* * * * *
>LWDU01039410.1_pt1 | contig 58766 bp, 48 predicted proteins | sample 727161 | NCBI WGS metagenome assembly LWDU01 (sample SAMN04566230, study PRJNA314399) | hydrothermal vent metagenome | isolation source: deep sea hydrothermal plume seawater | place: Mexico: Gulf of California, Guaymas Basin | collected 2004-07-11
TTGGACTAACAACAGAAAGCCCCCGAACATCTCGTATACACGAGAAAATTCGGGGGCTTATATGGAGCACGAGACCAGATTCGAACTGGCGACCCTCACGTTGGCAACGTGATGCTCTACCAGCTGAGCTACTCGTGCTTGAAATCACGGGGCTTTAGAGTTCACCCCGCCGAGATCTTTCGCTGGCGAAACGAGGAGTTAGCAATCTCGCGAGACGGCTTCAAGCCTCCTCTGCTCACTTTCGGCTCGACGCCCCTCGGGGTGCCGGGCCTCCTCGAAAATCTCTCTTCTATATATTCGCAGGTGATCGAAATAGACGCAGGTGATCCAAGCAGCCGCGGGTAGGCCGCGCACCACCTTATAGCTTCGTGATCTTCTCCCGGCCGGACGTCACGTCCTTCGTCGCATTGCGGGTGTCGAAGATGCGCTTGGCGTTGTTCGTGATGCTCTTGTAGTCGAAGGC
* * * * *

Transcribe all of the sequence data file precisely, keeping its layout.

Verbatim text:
>LWDU01039410.1_pt1 | contig 58766 bp, 48 predicted proteins | sample 727161 | NCBI WGS metagenome assembly LWDU01 (sample SAMN04566230, study PRJNA314399) | hydrothermal vent metagenome | isolation source: deep sea hydrothermal plume seawater | place: Mexico: Gulf of California, Guaymas Basin | collected 2004-07-11
TTGGACTAACAACAGAAAGCCCCCGAACATCTCGTATACACGAGAAAATTCGGGGGCTTATATGGAGCACGAGACCAGATTCGAACTGGCGACCCTCACGTTGGCAACGTGATGCTCTACCAGCTGAGCTACTCGTGCTTGAAATCACGGGGCTTTAGAGTTCACCCCGCCGAGATCTTTCGCTGGCGAAACGAGGAGTTAGCAATCTCGCGAGACGGCTTCAAGCCTCCTCTGCTCACTTTCGGCTCGACGCCCCTCGGGGTGCCGGGCCTCCTCGAAAATCTCTCTTCTATATATTCGCAGGTGATCGAAATAGACGCAGGTGATCCAAGCAGCCGCGGGTAGGCCGCGCACCACCTTATAGCTTCGTGATCTTCTCCCGGCCGGACGTCACGTCCTTCGTCGCATTGCGGGTGTCGAAGATGCGCTTGGCGTTGTTCGTGATGCTCTTGTAGTCGAAGGC